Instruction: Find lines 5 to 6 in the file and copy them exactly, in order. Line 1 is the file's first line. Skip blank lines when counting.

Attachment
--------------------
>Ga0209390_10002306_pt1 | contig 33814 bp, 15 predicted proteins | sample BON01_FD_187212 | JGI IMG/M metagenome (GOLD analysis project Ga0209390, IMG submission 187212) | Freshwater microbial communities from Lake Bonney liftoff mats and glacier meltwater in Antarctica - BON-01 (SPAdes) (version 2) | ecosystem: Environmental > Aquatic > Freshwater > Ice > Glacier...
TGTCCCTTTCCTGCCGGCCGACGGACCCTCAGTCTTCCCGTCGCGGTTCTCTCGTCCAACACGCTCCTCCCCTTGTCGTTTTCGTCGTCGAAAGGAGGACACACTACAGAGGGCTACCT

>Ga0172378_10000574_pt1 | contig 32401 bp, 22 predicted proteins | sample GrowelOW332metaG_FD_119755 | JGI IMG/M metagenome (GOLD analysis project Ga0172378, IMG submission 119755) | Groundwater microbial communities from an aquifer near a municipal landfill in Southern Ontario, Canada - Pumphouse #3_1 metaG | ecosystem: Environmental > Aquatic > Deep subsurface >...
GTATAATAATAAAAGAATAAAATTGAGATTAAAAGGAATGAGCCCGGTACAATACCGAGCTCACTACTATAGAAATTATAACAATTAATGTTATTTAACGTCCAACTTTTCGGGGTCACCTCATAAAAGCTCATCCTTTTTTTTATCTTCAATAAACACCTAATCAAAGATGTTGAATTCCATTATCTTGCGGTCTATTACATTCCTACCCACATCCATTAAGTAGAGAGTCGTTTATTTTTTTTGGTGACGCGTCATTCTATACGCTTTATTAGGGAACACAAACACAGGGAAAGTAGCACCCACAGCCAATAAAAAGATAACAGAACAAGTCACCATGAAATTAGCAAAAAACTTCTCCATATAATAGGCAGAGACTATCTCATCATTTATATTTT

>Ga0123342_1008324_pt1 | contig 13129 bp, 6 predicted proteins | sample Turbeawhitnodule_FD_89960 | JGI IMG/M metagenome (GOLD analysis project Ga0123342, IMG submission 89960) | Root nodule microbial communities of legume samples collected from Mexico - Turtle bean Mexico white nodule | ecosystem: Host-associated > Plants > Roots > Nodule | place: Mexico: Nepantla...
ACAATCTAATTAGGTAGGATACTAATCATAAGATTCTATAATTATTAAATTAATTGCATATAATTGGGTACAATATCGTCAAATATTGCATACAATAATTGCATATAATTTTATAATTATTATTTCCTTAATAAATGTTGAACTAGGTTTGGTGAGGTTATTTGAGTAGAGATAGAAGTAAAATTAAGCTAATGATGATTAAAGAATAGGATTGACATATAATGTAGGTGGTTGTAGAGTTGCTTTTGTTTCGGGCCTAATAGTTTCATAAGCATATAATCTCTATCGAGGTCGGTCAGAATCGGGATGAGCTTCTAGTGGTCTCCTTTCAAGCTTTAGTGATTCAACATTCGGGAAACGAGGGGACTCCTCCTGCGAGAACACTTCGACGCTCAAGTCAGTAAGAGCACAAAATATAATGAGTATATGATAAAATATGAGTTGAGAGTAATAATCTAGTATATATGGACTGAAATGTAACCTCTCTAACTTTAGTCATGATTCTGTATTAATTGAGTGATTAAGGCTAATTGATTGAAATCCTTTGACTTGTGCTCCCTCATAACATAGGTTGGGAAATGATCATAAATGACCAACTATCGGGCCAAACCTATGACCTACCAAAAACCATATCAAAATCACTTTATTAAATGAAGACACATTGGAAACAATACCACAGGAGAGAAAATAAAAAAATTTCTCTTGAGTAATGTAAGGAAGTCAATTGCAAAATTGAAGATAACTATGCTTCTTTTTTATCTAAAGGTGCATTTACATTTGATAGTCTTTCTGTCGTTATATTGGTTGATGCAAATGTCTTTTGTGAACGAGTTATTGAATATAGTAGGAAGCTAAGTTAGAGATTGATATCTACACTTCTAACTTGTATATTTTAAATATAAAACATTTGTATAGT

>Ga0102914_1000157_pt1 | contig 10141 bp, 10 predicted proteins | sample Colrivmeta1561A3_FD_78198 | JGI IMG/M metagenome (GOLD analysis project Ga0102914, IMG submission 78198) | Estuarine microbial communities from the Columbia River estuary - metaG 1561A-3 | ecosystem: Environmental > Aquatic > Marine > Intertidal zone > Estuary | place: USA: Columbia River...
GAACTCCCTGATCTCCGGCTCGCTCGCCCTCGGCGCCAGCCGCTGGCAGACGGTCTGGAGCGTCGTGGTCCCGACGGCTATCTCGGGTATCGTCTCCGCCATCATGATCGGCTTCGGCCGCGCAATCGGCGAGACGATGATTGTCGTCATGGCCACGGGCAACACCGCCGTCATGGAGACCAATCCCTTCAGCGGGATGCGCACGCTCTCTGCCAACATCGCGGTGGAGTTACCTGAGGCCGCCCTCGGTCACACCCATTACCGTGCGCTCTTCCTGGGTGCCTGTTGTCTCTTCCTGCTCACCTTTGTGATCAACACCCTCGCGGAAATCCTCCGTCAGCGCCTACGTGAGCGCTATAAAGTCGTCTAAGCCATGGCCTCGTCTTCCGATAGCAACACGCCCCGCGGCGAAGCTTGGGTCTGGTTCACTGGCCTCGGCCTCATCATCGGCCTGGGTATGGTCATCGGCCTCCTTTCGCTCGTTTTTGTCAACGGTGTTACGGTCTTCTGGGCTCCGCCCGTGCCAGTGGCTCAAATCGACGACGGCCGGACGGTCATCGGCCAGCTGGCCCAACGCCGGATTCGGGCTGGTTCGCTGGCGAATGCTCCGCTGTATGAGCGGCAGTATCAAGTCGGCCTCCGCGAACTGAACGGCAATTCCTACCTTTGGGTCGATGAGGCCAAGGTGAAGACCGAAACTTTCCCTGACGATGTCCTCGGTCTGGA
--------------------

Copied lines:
>Ga0123342_1008324_pt1 | contig 13129 bp, 6 predicted proteins | sample Turbeawhitnodule_FD_89960 | JGI IMG/M metagenome (GOLD analysis project Ga0123342, IMG submission 89960) | Root nodule microbial communities of legume samples collected from Mexico - Turtle bean Mexico white nodule | ecosystem: Host-associated > Plants > Roots > Nodule | place: Mexico: Nepantla...
ACAATCTAATTAGGTAGGATACTAATCATAAGATTCTATAATTATTAAATTAATTGCATATAATTGGGTACAATATCGTCAAATATTGCATACAATAATTGCATATAATTTTATAATTATTATTTCCTTAATAAATGTTGAACTAGGTTTGGTGAGGTTATTTGAGTAGAGATAGAAGTAAAATTAAGCTAATGATGATTAAAGAATAGGATTGACATATAATGTAGGTGGTTGTAGAGTTGCTTTTGTTTCGGGCCTAATAGTTTCATAAGCATATAATCTCTATCGAGGTCGGTCAGAATCGGGATGAGCTTCTAGTGGTCTCCTTTCAAGCTTTAGTGATTCAACATTCGGGAAACGAGGGGACTCCTCCTGCGAGAACACTTCGACGCTCAAGTCAGTAAGAGCACAAAATATAATGAGTATATGATAAAATATGAGTTGAGAGTAATAATCTAGTATATATGGACTGAAATGTAACCTCTCTAACTTTAGTCATGATTCTGTATTAATTGAGTGATTAAGGCTAATTGATTGAAATCCTTTGACTTGTGCTCCCTCATAACATAGGTTGGGAAATGATCATAAATGACCAACTATCGGGCCAAACCTATGACCTACCAAAAACCATATCAAAATCACTTTATTAAATGAAGACACATTGGAAACAATACCACAGGAGAGAAAATAAAAAAATTTCTCTTGAGTAATGTAAGGAAGTCAATTGCAAAATTGAAGATAACTATGCTTCTTTTTTATCTAAAGGTGCATTTACATTTGATAGTCTTTCTGTCGTTATATTGGTTGATGCAAATGTCTTTTGTGAACGAGTTATTGAATATAGTAGGAAGCTAAGTTAGAGATTGATATCTACACTTCTAACTTGTATATTTTAAATATAAAACATTTGTATAGT